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Showing posts from January, 2018

pre1700 books

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Yesterday I gave my first presentation to a CMU class about pre-1700 books- both printed and manuscripts.


This is our magnificent Book of Hours, circa 1490s from France. It is a handwritten, hand crafted volume of velum pages, hand decorated with gilding and crushed gemstones providing the colored letters and decoration. It is a gorgeous example of an illuminated manuscript made for a Lady. This Roman Catholic prayer book was an emblem of power and prestige. Many sheep died to make this book, and many monks labored page by page to write and decorate the pages, one page at a time.  If the Lord and Lady who owned it actually could read Latin, they would have read it themselves to pray and also to teach their children to read and learn their prayers. This book was created some 50 years or so after the invention of the printing press, when books were being created both by hand and increasingly by presses.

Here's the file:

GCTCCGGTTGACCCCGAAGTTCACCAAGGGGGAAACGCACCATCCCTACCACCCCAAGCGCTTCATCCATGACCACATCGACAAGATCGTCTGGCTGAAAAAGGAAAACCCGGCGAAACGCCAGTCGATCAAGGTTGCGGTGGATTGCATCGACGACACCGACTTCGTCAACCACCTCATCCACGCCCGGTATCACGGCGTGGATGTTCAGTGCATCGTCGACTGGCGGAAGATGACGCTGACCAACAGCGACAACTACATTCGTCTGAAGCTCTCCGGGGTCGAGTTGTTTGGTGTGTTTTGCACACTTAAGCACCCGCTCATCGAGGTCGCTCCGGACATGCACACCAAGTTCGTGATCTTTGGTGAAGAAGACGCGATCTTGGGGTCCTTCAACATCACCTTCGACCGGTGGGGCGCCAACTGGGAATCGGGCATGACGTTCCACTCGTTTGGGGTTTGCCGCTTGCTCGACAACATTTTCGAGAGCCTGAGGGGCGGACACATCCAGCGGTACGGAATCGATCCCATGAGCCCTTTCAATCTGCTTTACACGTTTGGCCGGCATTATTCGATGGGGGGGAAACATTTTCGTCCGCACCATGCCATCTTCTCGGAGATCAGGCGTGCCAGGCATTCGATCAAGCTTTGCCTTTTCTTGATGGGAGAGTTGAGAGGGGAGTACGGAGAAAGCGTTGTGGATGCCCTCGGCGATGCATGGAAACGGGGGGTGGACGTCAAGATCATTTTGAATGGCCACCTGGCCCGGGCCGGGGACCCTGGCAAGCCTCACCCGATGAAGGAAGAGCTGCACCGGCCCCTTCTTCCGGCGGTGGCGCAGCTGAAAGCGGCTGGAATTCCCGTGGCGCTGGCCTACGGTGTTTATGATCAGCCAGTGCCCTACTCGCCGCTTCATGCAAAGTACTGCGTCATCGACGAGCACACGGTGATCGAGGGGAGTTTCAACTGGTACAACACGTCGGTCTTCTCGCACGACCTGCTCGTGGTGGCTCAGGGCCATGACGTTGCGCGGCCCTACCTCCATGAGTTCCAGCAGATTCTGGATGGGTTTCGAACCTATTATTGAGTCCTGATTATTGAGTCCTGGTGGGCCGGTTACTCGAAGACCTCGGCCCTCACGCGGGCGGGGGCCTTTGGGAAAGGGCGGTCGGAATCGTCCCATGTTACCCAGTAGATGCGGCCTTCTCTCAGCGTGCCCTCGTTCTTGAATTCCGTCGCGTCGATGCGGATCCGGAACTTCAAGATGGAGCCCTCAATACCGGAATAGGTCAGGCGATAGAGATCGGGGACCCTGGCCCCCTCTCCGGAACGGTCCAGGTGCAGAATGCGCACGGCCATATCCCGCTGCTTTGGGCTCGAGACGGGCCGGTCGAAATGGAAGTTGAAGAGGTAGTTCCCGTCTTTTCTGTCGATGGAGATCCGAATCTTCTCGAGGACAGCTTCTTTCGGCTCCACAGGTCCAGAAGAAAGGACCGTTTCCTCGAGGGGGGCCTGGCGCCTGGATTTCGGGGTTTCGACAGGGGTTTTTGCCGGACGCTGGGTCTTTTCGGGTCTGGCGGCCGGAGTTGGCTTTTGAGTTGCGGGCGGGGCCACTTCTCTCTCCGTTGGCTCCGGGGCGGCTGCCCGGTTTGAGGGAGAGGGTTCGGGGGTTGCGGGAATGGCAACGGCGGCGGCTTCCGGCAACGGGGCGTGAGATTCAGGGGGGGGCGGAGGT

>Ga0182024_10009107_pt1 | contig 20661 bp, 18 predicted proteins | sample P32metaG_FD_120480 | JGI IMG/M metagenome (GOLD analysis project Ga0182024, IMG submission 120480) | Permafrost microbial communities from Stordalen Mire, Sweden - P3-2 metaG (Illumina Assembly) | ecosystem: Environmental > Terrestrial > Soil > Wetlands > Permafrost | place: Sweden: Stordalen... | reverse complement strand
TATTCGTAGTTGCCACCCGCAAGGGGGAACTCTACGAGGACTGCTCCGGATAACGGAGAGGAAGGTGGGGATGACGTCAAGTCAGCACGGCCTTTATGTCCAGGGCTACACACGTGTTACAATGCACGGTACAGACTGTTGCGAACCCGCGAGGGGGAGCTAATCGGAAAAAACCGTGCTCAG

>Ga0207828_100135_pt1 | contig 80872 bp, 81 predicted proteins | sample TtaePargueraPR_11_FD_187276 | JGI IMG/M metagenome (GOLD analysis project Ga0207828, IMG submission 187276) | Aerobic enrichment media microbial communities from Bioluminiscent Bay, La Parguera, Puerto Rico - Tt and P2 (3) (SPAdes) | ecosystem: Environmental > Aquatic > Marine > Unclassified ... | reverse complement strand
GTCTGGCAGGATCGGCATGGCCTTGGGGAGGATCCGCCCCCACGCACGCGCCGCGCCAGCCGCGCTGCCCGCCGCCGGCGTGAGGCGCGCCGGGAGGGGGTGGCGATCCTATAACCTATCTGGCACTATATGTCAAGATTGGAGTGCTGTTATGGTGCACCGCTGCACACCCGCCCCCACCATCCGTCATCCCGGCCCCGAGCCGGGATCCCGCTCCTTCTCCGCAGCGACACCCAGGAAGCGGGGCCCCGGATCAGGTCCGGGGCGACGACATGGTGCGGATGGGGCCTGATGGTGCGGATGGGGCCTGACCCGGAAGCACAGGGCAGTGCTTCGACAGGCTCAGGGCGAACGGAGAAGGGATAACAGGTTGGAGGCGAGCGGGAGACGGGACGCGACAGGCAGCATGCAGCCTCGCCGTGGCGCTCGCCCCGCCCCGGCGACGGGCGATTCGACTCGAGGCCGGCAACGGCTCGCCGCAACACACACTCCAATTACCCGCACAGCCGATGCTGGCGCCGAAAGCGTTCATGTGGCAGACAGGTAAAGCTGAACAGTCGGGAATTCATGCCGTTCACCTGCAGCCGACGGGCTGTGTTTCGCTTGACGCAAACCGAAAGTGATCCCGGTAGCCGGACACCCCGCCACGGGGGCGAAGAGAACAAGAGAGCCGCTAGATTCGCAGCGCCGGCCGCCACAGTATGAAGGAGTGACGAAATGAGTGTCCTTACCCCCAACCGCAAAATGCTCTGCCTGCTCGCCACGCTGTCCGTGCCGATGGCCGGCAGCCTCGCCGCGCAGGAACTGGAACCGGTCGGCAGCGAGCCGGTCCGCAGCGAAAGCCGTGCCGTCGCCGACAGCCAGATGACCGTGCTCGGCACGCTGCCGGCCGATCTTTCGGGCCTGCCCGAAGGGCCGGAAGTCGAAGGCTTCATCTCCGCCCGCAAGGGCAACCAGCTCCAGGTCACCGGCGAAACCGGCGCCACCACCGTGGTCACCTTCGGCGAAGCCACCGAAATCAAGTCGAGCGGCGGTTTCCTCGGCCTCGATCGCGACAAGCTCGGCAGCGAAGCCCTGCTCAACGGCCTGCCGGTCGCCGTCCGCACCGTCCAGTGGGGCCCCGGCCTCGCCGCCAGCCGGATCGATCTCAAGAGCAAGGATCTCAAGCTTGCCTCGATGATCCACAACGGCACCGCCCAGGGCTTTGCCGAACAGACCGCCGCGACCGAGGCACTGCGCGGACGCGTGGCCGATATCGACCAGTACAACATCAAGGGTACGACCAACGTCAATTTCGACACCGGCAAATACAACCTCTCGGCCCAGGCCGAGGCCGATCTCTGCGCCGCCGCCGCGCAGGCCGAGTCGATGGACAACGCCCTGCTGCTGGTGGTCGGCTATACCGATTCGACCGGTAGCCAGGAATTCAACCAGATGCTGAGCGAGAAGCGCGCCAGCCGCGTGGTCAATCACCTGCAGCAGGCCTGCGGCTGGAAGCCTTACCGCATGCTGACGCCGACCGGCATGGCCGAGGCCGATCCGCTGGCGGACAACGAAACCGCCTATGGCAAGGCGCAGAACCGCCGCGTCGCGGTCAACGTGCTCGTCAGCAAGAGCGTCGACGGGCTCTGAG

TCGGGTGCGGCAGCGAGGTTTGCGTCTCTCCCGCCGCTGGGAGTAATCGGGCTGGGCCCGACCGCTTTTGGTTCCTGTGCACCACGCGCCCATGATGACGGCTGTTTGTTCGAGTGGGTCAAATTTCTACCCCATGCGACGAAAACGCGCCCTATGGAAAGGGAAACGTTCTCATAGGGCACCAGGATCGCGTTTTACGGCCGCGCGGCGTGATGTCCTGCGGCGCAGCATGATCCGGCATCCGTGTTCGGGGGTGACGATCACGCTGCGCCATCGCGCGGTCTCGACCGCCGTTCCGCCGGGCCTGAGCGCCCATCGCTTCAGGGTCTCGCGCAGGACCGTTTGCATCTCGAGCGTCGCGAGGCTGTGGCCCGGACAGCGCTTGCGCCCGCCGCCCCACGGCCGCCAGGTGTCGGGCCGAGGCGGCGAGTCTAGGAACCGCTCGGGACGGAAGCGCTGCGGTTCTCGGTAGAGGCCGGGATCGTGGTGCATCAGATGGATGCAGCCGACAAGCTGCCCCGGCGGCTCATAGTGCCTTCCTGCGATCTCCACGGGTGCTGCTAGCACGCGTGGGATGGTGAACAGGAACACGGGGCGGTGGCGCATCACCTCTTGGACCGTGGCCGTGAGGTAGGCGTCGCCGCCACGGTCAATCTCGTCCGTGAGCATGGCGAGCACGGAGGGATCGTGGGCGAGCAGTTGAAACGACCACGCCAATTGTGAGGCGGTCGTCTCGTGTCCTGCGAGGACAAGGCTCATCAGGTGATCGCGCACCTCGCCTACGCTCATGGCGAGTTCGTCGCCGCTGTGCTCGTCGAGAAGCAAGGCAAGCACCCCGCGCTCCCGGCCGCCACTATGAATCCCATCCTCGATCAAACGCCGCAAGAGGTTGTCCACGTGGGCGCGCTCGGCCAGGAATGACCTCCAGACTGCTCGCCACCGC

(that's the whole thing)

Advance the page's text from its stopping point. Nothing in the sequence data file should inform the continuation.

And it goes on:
Here is our Martin Luther volume, Luther the German priest, writer, composer, and …

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